ABSTRACT: Tetraspanins constitute a family of cellular proteins that organize various membrane-based processes. Several members of this family, including CD81, are actively recruited by HIV-1 Gag to viral assembly and release sites. Despite their enrichment at viral exit sites, the overall levels of tetraspanins are decreased in HIV-1-infected cells. Here, we identify Vpu as the main viral determinant for tetraspanin downregulation. We also show that reduction of CD81 levels by Vpu is not a by-product of CD4 or BST-2/Tetherin elimination from the surface of infected cells and likely occurs through an interaction between Vpu and CD81. Finally, we document that Vpu-mediated downregulation of CD81 from the surface of infected T cells can contribute to preserving the infectiousness of viral particles, thus revealing a novel Vpu function that promotes virus propagation by modulating the host cell environment. The HIV-1 accessory protein Vpu has previously been shown to downregulate various host-cell factors, thus helping the virus to overcome restriction barriers, evade immune attack, and maintain the infectivity of viral particles. Our study identifies tetraspanins as an additional group of host factors whose expression at the surface of infected cells is lowered by Vpu. While the downregulation of these integral membrane proteins, including CD81 and CD82, likely affects more than one function of HIV-1-infected cells, we document that Vpu-mediated lowering of CD81 levels in viral particles can be critical to maintaining their infectiousness. Copyright © 2015, American Society for Microbiology. All Rights Reserved.Journal of Virology 01/2015; 89(6). DOI:10.1128/JVI.03719-14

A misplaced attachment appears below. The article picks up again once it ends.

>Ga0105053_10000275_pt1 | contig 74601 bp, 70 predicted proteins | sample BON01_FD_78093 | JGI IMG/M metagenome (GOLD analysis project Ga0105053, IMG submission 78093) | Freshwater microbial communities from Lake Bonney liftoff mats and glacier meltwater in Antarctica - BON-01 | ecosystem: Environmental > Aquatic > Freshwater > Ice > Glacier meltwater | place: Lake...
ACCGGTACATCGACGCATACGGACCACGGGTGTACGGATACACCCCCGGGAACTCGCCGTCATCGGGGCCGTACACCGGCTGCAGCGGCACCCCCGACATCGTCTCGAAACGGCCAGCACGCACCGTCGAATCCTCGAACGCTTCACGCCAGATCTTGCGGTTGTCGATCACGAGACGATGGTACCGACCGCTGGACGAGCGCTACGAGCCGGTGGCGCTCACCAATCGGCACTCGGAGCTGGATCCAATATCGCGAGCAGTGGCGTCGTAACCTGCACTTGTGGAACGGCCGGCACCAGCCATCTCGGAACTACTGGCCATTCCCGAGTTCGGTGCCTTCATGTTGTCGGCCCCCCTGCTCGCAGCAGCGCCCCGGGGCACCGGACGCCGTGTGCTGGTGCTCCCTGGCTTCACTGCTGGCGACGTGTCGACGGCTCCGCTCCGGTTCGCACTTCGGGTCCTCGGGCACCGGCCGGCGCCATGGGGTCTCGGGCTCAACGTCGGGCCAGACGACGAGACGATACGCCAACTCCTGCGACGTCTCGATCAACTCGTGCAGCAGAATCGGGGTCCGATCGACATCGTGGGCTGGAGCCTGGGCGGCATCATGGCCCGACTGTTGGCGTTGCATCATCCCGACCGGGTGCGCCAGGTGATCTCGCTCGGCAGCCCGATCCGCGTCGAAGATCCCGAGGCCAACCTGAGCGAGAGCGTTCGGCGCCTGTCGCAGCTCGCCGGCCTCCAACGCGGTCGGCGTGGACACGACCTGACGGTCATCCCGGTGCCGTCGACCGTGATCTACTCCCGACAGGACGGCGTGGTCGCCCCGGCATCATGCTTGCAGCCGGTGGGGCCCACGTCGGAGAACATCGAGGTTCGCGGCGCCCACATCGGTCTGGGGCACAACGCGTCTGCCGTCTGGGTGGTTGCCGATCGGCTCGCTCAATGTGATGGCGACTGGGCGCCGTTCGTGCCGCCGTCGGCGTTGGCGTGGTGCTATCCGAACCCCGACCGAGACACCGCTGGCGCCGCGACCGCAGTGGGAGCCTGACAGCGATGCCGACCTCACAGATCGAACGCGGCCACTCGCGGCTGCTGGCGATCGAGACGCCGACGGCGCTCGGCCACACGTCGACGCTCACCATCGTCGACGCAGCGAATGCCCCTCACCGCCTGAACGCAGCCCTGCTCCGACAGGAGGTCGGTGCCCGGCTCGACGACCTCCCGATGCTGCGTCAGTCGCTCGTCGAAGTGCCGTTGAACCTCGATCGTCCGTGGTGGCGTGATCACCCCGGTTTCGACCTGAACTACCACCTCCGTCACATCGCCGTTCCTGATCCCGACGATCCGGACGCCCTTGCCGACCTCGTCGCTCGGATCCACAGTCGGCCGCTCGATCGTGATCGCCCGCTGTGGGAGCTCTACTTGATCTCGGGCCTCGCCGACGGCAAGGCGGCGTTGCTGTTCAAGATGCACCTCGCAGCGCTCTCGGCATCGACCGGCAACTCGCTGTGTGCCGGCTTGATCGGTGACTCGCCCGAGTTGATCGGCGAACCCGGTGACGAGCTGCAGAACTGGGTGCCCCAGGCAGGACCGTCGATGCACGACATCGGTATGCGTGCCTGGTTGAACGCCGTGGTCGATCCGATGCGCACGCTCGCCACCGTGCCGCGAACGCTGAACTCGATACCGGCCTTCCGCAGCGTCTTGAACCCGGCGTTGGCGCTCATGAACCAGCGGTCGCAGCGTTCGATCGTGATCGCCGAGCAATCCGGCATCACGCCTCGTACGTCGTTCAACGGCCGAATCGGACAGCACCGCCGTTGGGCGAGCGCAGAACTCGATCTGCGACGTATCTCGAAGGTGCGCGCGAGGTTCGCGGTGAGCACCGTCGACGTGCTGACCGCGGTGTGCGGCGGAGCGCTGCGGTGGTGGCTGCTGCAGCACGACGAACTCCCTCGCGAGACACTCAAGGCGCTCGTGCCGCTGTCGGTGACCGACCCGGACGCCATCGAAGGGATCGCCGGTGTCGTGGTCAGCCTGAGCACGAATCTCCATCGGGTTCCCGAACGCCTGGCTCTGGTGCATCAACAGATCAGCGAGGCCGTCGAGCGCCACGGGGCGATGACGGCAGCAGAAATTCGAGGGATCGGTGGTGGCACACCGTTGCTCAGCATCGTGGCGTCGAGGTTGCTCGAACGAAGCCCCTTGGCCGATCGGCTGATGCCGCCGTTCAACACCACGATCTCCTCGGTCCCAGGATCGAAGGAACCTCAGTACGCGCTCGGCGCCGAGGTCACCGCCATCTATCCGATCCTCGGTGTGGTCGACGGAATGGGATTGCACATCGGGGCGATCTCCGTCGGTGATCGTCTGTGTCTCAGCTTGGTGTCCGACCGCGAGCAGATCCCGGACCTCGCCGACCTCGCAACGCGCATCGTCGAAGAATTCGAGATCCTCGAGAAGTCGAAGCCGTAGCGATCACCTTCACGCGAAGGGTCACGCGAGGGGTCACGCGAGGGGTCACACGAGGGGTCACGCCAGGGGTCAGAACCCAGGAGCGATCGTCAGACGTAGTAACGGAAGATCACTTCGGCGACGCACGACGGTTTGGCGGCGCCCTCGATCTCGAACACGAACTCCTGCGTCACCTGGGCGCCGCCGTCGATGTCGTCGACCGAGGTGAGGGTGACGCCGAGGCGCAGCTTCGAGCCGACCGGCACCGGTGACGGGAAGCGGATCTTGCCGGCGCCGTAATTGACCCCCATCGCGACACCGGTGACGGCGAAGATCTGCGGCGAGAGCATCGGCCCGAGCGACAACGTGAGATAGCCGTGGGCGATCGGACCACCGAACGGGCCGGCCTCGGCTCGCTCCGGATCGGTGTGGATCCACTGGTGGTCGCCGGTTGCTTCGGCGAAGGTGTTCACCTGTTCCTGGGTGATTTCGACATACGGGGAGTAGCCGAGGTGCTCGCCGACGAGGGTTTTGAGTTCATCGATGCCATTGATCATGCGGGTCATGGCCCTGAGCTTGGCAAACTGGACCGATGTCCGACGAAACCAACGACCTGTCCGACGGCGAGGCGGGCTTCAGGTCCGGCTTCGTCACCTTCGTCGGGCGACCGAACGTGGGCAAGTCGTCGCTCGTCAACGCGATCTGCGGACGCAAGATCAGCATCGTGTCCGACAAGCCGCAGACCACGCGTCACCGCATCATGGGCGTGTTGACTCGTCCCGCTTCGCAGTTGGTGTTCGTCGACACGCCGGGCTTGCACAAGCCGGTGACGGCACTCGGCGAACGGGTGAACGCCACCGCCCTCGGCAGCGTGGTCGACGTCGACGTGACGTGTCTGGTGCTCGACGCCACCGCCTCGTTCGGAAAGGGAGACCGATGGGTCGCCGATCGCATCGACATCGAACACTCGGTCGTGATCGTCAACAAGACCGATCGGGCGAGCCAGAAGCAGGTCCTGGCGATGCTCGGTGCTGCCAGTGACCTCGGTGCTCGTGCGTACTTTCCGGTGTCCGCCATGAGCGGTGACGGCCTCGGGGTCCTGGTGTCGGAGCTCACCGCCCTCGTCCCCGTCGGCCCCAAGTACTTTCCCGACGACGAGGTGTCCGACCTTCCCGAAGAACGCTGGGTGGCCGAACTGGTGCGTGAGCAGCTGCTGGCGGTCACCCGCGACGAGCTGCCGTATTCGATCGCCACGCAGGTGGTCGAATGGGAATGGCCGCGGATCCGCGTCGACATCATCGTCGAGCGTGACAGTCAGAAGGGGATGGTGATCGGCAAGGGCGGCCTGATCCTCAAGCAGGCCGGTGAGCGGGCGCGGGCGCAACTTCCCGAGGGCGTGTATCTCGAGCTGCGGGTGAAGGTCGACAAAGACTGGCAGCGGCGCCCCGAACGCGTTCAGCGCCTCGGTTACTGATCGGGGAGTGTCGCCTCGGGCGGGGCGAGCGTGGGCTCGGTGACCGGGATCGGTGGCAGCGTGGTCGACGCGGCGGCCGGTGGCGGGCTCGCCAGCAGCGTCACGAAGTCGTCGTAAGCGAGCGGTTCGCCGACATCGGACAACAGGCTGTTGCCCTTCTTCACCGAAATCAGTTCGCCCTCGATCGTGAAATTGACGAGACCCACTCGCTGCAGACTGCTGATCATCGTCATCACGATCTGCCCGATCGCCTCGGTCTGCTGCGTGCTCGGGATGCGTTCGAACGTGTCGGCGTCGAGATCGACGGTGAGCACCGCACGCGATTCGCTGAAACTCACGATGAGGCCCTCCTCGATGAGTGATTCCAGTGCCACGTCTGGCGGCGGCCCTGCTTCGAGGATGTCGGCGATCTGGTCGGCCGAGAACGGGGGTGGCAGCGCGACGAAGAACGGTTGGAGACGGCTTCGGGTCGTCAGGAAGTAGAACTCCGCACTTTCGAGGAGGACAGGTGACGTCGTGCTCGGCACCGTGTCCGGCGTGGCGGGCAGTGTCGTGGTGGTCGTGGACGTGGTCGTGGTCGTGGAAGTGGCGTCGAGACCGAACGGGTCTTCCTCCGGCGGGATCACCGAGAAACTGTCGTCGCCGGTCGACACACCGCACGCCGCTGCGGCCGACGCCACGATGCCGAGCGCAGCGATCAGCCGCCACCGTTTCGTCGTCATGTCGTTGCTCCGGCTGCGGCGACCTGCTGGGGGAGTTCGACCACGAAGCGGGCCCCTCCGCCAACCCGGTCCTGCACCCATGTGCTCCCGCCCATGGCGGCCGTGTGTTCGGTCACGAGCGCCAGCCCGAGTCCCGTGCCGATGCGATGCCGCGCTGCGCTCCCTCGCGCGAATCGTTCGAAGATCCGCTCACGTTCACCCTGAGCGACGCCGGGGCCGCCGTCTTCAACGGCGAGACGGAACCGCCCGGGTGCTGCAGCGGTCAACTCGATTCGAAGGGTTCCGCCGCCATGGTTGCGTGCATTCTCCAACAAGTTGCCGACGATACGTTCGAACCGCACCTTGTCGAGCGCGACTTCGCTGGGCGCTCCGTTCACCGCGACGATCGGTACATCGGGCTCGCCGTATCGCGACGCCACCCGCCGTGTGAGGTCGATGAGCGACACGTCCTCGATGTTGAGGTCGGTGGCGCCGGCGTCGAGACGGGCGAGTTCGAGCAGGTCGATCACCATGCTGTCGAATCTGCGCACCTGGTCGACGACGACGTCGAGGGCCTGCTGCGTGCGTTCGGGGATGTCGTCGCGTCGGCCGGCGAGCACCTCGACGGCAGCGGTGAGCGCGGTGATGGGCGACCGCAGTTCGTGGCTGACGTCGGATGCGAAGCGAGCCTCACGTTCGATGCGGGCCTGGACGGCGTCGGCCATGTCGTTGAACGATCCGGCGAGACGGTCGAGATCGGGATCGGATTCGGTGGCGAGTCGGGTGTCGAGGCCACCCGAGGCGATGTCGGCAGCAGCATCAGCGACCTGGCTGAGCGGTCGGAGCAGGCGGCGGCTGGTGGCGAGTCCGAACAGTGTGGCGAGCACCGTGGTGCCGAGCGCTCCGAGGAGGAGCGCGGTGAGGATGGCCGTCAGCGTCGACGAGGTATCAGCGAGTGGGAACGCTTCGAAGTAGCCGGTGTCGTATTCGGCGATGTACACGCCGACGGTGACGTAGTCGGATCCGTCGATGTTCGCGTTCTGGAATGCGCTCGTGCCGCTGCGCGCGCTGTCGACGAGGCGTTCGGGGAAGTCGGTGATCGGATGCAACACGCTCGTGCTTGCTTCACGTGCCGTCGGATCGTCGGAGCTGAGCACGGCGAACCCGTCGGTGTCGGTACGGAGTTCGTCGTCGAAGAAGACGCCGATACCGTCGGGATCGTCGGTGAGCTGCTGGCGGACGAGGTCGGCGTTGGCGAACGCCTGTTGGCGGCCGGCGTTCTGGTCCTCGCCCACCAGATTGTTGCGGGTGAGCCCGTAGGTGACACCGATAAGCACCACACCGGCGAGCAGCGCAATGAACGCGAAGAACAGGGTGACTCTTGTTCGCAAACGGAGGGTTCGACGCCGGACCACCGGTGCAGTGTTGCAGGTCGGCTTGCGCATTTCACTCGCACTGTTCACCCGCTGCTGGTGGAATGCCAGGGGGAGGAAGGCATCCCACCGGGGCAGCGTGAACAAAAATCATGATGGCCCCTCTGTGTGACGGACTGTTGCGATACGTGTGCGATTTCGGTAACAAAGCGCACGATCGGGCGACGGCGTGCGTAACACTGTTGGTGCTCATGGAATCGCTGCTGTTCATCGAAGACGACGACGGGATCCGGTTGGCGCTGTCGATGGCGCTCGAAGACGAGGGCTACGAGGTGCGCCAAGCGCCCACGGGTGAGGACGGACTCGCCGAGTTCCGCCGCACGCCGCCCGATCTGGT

[Show abstract] [Hide abstract]
ABSTRACT: THE INFECTION OF CELLS BY HUMAN IMMUNODEFICIENCY VIRUS - 1 (HIV-1) occurs most commonly by direct virion transfer via cell-cell contact.1 The particles passes through cell contact-induced structures which in analogy to the immunological synapses are called virological synapses.2 Interaction between infected and uninfected cells is the main route of viral spread in vitro and therefore it is likely that it plays also an important role in vivo, in the infected human. Contact with the target cells results in re-localization of HIV-1 to the site of interaction and release of the virus at this site. At the virological synapses the viral envelope (Env) protein, the cellular receptor CD4 and the co-receptors co-localizes. This requires cytoskeletal rearrangements, in addition lipid rafts domains are enriched at the synapse and cholesterol is critical. Tetraspanin proteins such as CD81 and CD63 were characterized by four transmembrane domains, and they were also found to accumulate at the virological synapse.3 Working in the field of cell-cell transfer of HIV-1 and protein-protein interactions at the virological synapse, we demonstrated by three dimensional (3D) confocal imaging that the tetraspanin CD63 is predominantly present at the virological synapse (Figure 1). Jurkat cells were nucleofected with the vector pHIV-1JR-FL Gag-iGFP expressing the Gag-internal green fluorescent protein (iGFP) and uninfected Jurkat cells were added. Endogenous expressed CD63 was immunostained and localized by confocal laser microscopy in order to obtain a 3D image from cells in contact. To note, we recently demonstrated that CD63 interacts with the transmembrane envelope protein gp41 of HIV-1.4 We conclude that HIV virions are routed through the virological synapse utilizing host proteins such like CD63.AIDS research and human retroviruses 04/2015; DOI:10.1089/AID.2014.0252